And a mess it is.

Looking likely that the DPJ will end up with a final tally of somewhere in the 110-112 range. Your Party looks like it might end up with 9 seats. The LDP have already surpassed their pre-election total representation and are sure to pick up more in the single-member rural constituencies.

However, before the LDP gloats, one thing that should give them pause is that they have not really performed all that well in the proportional representation ticket. Indeed on Yamamoto Ichita’s Twitter, he suggested that the LDP should not get carried away as its numerical support is still inferior to the DPJ’s. He called for being more vigilant in regards to reform to the party given this outcome – and indeed as Tobias Harris has already suggested, the result of this election could give Tanigaki a reprieve and impede any reform in the party. More so, as Okumura Jun predicted the LDP looks to be (re)-entrenching itself in the “periphery” – those areas which are generally over-represented vis-a-vis the urban areas of Japan in terms of MPs in the Diet.

Watanabe has already come out saying that while they will not go into coalition with the DPJ, and has also suggested a Lower House election take place next year, he might be open to working on a few issues such as reform of the bureaucracy. The postal reform bill is certainly dead.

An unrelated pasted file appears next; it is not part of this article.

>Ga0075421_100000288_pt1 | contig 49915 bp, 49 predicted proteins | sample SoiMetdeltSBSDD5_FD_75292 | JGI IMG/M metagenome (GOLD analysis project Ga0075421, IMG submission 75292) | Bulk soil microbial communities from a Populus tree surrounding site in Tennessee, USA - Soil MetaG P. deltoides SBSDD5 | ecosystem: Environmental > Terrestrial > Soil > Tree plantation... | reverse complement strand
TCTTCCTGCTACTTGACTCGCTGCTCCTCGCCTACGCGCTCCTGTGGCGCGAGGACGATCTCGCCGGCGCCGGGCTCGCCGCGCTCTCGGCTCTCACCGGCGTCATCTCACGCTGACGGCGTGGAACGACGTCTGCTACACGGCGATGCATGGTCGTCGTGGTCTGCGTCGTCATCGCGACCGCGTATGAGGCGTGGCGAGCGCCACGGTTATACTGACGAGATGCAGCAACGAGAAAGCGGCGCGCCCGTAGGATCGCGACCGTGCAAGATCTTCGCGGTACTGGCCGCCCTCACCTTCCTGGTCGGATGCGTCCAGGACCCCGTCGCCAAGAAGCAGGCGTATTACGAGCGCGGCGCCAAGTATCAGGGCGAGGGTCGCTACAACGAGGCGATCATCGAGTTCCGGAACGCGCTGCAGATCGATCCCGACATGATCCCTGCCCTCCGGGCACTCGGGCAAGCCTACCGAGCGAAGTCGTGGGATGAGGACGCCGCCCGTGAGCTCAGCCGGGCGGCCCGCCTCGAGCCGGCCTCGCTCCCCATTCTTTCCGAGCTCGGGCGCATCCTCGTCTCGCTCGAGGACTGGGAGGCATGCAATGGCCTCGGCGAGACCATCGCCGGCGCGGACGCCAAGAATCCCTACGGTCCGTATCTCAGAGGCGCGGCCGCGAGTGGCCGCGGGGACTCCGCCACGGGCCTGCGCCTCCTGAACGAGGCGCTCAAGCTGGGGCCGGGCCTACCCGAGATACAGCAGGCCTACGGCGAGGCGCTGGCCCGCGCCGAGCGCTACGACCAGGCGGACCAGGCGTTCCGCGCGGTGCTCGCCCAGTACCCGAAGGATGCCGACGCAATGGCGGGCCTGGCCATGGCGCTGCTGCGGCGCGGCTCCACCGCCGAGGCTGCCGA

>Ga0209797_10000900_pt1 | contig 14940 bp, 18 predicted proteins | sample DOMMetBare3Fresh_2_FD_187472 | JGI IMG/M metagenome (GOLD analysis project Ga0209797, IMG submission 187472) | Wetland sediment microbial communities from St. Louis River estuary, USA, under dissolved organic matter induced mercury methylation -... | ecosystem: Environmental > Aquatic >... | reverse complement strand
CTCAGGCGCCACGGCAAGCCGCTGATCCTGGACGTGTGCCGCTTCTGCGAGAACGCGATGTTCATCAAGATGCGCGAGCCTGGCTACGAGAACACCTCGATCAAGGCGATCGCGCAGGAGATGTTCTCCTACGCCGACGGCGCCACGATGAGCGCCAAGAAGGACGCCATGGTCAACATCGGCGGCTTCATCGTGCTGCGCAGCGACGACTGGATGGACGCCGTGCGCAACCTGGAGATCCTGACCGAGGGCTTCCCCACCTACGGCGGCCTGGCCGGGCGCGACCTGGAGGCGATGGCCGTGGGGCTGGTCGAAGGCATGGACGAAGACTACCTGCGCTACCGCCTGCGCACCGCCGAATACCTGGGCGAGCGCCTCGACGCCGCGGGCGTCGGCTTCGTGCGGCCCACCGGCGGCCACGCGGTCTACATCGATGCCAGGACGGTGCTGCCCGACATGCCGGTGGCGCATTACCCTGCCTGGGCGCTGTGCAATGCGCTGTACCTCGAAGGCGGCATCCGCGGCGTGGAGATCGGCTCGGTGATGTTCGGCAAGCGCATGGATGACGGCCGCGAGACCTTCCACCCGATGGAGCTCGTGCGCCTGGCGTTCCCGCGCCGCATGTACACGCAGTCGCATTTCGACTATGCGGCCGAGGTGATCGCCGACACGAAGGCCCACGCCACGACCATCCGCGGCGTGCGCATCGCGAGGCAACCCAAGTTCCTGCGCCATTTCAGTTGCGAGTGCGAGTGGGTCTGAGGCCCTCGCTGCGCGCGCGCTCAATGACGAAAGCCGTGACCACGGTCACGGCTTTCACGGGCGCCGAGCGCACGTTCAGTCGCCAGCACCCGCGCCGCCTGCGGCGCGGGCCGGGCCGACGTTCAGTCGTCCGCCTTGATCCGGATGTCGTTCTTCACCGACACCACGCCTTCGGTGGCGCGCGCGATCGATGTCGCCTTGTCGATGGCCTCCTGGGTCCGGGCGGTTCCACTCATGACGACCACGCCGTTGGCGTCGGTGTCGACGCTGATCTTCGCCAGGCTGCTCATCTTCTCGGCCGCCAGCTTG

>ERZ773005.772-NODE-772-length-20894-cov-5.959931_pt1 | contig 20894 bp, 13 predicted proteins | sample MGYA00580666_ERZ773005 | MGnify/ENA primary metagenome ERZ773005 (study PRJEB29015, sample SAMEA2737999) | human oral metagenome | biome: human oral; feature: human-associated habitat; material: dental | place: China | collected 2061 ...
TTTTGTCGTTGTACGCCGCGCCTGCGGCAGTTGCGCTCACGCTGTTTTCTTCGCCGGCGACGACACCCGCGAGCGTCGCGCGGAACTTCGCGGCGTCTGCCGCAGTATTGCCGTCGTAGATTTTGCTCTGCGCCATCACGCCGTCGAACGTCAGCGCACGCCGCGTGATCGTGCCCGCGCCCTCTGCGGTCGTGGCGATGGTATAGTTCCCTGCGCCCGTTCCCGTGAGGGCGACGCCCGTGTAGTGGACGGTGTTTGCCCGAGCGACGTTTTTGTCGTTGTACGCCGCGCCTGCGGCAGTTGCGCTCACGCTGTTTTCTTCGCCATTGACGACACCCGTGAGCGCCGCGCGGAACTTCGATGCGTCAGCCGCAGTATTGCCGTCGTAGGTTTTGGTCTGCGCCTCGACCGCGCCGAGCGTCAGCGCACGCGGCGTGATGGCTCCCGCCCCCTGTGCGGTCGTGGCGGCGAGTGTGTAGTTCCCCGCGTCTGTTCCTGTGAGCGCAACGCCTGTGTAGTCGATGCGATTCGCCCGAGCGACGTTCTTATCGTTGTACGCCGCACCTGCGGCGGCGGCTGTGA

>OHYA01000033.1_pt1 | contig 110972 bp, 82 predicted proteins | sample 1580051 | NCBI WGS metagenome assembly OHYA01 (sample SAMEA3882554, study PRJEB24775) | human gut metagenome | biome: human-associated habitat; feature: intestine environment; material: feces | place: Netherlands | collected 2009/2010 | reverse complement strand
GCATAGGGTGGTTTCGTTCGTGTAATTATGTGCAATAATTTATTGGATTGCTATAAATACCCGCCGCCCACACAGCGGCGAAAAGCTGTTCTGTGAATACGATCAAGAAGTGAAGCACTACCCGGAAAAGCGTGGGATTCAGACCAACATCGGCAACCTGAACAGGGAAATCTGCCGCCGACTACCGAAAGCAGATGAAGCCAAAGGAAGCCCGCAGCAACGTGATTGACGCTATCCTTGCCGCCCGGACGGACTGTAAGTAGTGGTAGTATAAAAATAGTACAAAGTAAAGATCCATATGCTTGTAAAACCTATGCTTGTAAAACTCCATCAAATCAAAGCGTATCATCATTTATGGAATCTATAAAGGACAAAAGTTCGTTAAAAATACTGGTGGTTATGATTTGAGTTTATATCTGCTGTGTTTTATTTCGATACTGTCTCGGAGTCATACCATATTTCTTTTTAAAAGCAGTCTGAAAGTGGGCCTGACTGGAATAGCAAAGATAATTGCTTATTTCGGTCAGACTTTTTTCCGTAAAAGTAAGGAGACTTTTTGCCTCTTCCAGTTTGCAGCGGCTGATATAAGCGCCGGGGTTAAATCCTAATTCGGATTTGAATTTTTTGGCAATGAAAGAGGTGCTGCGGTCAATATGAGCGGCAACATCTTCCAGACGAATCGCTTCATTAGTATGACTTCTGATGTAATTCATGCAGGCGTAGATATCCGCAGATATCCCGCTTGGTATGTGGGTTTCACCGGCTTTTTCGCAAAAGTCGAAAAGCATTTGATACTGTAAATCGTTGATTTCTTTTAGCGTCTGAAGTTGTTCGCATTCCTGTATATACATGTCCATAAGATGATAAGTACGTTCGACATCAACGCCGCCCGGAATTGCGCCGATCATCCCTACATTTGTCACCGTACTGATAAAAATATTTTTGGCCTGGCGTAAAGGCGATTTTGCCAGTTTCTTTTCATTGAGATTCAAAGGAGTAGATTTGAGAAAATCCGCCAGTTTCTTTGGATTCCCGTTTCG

But, I also wonder, given that both the DPJ and Your Party are parties that seem to do well in urban areas, might look at some strategic electoral reform to tip the electoral math more in favour of urban voters. The Japanese Supreme Court has on many occasions ruled the difference in the “value” of rural voters’ votes when compared to urban voters’ votes, to be unconstitutional.

As borrowed from Shisaku:

Greatest voting disparity (ippyo no kakusa) between two districts = 5.01 times
in between Tottori Prefecture (487, 893 voters – 1 seat) and Kanagawa Prefecture (7,328,018 voters – 3 seats)

After all, upholding the constitution is a pretty handy way of escaping  charges of barefaced opportunism. And Yamamoto Ichita will certainly then have the reform of the party that he desires.

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